The tireless effort in pressing by the Galaxy’s forwards (interestingly, this is something they would not have had if Zlatan had played) forced Minnesota to try to advance the ball quickly, but once they got the ball to the feet of Quintero, they were still often in their own half, Quintero was facing the wrong way, and the team had run out of forward passing targets. It was a struggle.

4. The three second half substitutions were overdue, and changed the game. Who knows if Adrian Heath would’ve pulled the trigger on the subsitutions earlier than Mark Watson did (prior experience suggests not), but when they came, they were exactly what the team needed to solve their spacing and numbers problems. In essence, the team switched its approach from trying to win the midfield numbers battle, to spreading the ball quickly out to the flanks and attacking directly. Both Ethan Finlay and Abu Danladi, who replaced Schüller and Ibarra, accomplished this. Meanwhile, Ángelo Rodríguez offered someone who could hold the ball up a little bit and give the team the time they needed to make runs, although the team rarely took advantage of this option and did not involve him much.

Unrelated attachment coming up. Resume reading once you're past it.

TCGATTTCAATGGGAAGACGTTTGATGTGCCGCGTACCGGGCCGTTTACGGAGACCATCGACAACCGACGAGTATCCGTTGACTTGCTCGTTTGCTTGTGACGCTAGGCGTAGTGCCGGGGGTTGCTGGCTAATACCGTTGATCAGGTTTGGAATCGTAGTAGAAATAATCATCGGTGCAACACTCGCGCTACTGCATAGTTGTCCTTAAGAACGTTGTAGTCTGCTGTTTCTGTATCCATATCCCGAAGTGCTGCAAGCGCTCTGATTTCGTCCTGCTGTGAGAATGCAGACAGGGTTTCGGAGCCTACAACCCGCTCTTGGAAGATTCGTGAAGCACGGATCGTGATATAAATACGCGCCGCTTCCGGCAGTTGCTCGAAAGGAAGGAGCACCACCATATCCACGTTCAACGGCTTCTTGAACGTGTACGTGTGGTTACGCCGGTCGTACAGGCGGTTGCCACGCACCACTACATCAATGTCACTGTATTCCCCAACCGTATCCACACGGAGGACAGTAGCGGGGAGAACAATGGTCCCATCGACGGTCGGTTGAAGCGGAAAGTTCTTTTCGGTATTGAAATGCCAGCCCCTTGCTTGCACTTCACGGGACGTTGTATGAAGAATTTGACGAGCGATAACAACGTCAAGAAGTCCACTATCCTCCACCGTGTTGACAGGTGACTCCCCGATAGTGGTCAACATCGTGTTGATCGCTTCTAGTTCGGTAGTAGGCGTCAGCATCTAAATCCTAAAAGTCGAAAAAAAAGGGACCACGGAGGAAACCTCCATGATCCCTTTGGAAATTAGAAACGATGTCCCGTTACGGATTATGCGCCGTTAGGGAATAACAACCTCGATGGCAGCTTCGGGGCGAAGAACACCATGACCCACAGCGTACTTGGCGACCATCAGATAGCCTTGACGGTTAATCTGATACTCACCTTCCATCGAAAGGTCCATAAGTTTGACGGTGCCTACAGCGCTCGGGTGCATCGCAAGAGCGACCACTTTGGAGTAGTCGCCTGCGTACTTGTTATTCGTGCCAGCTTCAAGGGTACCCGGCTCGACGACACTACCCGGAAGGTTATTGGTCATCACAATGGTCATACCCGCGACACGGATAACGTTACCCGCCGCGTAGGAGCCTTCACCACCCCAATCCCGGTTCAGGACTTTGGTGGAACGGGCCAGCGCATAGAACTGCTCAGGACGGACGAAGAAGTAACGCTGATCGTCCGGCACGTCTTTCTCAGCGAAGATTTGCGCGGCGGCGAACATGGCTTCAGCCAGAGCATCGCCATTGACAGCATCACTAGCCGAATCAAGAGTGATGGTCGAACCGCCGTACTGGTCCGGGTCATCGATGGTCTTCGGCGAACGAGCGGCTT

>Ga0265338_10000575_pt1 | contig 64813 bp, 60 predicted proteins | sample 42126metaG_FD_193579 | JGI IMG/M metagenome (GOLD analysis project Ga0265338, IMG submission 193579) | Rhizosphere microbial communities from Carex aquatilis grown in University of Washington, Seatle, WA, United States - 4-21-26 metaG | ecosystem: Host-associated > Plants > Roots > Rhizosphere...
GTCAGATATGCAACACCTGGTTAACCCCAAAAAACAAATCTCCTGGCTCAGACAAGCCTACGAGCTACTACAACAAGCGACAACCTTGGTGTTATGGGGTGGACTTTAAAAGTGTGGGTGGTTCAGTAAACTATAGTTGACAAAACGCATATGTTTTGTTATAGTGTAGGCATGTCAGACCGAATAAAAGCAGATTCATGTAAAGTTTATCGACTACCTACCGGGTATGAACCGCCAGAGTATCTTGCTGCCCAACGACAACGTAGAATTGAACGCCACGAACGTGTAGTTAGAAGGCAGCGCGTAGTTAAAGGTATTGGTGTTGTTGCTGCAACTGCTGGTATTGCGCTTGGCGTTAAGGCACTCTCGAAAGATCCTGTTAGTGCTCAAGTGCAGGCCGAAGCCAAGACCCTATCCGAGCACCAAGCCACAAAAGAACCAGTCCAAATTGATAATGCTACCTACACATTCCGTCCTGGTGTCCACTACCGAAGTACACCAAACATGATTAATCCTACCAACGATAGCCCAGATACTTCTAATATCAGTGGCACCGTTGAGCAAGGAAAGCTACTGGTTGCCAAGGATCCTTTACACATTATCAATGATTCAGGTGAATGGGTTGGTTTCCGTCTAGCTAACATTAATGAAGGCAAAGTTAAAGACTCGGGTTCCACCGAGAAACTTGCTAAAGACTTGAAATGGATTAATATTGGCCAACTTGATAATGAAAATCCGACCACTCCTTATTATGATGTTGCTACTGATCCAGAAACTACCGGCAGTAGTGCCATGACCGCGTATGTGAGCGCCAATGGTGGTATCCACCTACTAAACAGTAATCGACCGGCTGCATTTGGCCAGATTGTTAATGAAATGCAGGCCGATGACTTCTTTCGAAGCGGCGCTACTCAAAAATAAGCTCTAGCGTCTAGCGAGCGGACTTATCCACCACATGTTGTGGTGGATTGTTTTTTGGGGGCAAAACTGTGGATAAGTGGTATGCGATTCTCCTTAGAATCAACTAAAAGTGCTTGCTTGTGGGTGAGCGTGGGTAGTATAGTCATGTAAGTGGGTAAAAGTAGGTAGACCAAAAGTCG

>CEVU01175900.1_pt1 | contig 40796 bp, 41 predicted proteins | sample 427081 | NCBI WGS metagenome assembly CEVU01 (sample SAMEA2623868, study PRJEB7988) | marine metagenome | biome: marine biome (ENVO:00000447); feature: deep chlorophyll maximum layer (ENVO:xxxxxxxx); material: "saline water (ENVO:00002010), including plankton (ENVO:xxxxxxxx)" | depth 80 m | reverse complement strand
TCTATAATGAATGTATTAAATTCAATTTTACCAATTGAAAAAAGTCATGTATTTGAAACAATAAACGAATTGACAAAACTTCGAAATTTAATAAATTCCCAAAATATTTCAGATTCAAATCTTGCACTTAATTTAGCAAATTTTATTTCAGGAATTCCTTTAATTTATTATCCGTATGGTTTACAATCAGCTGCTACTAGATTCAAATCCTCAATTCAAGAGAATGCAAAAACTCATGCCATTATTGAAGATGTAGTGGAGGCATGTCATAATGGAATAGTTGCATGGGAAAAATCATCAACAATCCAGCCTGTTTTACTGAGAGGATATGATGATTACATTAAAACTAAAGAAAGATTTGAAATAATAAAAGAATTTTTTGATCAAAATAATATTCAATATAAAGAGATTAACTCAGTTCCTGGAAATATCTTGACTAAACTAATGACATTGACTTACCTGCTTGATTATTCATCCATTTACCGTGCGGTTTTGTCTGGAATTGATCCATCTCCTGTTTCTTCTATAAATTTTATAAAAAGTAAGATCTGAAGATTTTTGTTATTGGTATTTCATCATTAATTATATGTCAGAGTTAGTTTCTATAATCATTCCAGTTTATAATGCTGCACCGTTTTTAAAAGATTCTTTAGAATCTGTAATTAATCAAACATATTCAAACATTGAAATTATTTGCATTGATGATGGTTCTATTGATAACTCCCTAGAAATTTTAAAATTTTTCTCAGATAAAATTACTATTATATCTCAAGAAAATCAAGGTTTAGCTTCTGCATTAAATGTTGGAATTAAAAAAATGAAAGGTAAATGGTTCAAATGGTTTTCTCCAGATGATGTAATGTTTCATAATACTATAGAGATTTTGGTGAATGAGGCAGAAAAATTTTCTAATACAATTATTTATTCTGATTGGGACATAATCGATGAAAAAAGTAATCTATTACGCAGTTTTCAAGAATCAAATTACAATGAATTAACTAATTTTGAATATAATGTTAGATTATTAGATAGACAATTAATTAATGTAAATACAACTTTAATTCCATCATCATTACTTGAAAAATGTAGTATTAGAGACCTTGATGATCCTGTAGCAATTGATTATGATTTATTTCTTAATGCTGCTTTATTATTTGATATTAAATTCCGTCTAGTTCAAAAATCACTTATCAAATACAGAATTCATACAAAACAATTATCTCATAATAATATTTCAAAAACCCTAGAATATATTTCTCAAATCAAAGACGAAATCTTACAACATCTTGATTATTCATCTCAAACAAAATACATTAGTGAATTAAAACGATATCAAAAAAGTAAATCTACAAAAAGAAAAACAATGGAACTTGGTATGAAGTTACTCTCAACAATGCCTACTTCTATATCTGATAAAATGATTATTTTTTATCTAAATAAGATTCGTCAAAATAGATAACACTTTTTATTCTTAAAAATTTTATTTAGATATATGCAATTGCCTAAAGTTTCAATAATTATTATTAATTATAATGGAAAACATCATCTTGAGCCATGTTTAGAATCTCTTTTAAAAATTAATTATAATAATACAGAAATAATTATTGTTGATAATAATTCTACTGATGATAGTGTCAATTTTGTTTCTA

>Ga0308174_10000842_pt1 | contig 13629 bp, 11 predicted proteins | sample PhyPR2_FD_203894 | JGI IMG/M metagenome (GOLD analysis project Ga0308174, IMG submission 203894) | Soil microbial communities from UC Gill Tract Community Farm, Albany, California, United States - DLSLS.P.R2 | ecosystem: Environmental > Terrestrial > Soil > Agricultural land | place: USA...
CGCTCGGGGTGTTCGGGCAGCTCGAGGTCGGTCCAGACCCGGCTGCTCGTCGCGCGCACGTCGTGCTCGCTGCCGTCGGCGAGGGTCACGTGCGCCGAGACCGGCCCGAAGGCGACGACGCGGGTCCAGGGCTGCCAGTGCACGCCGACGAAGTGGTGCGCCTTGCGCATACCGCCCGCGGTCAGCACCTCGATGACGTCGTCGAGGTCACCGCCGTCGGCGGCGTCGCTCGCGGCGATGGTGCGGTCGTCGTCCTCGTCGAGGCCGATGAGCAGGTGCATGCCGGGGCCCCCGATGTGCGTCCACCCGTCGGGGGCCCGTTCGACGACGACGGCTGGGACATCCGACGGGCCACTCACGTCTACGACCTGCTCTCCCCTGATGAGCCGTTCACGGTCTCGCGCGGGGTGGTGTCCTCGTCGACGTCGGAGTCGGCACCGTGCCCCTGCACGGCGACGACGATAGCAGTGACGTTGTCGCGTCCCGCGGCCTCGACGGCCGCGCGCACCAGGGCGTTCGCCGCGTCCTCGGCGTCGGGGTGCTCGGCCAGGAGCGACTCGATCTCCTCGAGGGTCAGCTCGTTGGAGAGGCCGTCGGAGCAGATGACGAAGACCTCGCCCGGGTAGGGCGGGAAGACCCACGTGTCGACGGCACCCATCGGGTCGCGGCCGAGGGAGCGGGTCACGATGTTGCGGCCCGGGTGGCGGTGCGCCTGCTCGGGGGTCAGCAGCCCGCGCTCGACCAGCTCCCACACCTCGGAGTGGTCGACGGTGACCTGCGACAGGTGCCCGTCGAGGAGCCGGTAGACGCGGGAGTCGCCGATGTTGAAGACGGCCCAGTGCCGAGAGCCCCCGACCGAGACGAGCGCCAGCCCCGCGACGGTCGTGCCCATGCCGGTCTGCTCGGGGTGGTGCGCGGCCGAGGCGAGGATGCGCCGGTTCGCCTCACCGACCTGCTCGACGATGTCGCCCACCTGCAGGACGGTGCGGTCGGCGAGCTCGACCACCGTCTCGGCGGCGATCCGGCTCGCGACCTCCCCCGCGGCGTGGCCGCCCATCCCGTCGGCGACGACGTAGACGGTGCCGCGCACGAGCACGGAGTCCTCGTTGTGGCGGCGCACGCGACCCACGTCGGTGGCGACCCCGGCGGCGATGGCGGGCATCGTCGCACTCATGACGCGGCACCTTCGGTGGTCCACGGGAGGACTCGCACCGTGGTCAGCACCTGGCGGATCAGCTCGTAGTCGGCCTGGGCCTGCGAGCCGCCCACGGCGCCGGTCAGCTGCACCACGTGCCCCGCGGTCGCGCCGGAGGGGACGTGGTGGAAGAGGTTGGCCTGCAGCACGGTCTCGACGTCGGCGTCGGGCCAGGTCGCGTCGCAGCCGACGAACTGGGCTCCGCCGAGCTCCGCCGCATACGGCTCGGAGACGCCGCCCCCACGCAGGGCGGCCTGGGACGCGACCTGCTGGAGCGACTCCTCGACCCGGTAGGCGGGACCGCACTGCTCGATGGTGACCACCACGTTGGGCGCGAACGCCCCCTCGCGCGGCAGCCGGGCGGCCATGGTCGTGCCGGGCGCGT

You cannot ignore the influence of game states here, the Galaxy were tired and holding a two goal lead when these substitutions were made. But the Galaxy were kicking the Loons around when they were up 2-0 before the substitutions. There’s no doubt that the swaps made an impact.

One big advantage of Minnesota’s attacking depth is the ability to offer these different types of looks. The Loons can throw a couple different pitches, and one takeaway from this game should be that they could be quicker and more decisive at changing the tempo.